The Commission

Chapter 4

"I haven't seen you for a couple of days," Prentiss Scott said, looking up from his desk. "They must be keeping you busy at the FBI. Have a seat," he gestured to one of the paper covered chairs. "Just put that anywhere, it doesn't matter."

Neal sat down in the office he'd not dared to go to before now. In fact, Tomas the butler had deliberately misled him about the location previously, but today the billionaire had ordered that his guest be received in the business wing of the mansion.

"Yeah, this was a tough one, right down to the wire," Neal said of the jewel thieves they'd busted after first Neal and then Peter was held hostage by some very smelly Bulgarians with an affinity for knives. He was careful not to share anything important about his cases. This discretion, which had always stood him well in his life, probably did a lot to assure Prentiss that he wasn't going to divulge anything that they talked about, either.

A smile played around the businessman's lips. "I know we have an accord not to speak of our respective callings, but I've been dying to know—do you change before you come here or are you one of those people who repels dirt?"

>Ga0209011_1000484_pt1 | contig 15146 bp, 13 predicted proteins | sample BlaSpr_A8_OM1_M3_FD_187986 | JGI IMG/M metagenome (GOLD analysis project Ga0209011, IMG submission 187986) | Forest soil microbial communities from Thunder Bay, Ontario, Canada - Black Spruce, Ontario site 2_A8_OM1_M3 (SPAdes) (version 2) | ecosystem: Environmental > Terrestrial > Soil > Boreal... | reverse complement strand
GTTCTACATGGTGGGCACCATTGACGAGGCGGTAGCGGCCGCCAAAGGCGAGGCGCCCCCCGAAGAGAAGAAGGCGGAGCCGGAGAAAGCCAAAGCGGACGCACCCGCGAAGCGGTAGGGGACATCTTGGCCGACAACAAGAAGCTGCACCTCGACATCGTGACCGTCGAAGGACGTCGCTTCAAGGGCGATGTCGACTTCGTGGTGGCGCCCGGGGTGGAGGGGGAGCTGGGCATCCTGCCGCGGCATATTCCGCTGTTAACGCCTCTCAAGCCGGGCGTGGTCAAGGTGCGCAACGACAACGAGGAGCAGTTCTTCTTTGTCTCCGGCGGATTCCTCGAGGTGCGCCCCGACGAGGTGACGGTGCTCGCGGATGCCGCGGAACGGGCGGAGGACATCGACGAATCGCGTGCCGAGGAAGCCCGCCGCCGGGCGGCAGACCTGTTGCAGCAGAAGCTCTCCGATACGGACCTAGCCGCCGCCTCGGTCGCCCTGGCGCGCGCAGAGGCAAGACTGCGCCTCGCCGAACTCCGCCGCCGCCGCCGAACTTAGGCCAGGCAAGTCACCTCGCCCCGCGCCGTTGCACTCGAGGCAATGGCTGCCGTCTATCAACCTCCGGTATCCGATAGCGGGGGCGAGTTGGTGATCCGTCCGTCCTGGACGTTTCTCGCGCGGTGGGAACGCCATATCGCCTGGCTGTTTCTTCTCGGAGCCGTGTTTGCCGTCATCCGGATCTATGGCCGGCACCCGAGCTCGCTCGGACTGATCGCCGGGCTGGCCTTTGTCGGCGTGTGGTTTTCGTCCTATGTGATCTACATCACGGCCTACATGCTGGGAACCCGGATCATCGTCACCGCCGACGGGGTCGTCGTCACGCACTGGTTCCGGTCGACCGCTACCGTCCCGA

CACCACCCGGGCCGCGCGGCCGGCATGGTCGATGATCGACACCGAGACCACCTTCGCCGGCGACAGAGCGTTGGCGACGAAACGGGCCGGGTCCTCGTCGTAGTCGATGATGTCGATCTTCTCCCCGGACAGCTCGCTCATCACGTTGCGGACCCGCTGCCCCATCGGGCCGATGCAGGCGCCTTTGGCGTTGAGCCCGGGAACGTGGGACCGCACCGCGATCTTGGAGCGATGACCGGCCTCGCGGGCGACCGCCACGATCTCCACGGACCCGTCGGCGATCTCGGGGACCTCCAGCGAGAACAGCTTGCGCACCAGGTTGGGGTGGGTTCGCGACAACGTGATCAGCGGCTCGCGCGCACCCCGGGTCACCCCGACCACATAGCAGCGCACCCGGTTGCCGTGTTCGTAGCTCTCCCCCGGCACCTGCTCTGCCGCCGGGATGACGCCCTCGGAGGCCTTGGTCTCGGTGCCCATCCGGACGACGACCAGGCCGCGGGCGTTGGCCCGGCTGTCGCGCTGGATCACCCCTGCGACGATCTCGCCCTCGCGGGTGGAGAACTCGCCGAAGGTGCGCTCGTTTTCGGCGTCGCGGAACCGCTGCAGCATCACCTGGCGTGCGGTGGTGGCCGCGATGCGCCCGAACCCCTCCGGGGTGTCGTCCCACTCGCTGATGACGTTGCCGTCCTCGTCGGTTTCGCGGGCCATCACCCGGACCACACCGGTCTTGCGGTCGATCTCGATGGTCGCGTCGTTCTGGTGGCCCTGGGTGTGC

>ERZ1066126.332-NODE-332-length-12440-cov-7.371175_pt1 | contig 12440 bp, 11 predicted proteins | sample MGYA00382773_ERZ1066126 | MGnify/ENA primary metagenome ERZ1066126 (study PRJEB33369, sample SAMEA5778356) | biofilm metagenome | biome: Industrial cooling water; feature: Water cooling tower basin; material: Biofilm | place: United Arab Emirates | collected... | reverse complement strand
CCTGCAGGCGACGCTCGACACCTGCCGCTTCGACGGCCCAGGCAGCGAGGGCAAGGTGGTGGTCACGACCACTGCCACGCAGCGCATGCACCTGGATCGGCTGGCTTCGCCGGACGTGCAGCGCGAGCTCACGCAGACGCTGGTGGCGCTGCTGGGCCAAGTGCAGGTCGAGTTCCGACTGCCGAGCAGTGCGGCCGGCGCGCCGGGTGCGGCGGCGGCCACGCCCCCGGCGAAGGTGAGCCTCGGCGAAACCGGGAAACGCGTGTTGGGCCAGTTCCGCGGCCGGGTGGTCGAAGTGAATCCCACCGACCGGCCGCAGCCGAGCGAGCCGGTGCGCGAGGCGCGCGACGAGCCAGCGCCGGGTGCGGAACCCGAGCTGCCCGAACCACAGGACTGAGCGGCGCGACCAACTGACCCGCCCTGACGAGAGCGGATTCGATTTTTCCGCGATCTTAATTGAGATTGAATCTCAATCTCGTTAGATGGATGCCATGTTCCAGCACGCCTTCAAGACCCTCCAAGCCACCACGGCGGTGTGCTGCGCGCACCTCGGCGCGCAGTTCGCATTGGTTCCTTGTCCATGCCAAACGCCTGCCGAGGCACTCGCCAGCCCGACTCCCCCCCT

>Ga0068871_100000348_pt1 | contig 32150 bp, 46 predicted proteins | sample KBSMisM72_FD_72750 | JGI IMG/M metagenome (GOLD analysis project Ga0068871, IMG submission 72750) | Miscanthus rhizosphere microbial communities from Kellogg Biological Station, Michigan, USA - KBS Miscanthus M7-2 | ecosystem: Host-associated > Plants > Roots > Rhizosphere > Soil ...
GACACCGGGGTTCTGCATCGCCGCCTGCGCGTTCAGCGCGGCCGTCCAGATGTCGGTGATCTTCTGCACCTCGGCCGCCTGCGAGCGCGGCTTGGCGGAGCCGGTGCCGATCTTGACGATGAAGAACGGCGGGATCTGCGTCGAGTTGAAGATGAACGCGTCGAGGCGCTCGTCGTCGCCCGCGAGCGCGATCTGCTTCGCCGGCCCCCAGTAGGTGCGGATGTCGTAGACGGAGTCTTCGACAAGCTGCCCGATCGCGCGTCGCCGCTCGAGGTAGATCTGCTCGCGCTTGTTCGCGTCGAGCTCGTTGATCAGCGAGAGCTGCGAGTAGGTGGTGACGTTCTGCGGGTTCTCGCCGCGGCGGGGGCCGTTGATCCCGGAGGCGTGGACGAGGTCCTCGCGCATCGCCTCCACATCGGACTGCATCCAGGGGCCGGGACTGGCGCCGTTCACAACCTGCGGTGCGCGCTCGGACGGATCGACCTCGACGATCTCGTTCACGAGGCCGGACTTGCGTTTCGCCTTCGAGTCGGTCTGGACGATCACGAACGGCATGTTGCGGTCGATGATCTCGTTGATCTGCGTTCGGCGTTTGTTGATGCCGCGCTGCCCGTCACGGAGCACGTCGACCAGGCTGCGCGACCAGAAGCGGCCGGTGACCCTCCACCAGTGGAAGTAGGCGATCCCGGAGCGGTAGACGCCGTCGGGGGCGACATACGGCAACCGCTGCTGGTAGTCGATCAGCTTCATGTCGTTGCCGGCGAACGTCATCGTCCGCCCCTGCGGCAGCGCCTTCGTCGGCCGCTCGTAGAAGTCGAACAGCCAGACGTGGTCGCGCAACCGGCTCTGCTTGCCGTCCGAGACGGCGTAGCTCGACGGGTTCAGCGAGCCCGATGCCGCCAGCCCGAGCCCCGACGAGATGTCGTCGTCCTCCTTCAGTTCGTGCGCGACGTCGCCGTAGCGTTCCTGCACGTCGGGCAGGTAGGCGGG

Neal laughed. "I don't change, usually. Sometimes I get dirty. A few weeks ago, this bastard stockbroker ripped the sleeve of one of my favorite jackets I still have from Savile Row."

"The black one with the thread?" Prentiss put in.

"Yes, a real work of art. I have someone in Chinatown, he's a master at reweaving so that you'd never know there was a rip. But in a pinch, I've done it myself," Neal said. "Being a forger is kind of like being a tailor. You have to know how to produce the right effect on people. The clothes make the man, and can forge someone into something impressive for awhile, even when the man isn't anything to speak of."

"I've often wondered, " his host said softly, "Whether being a very beautiful man, like you, is to wear a mask, like me."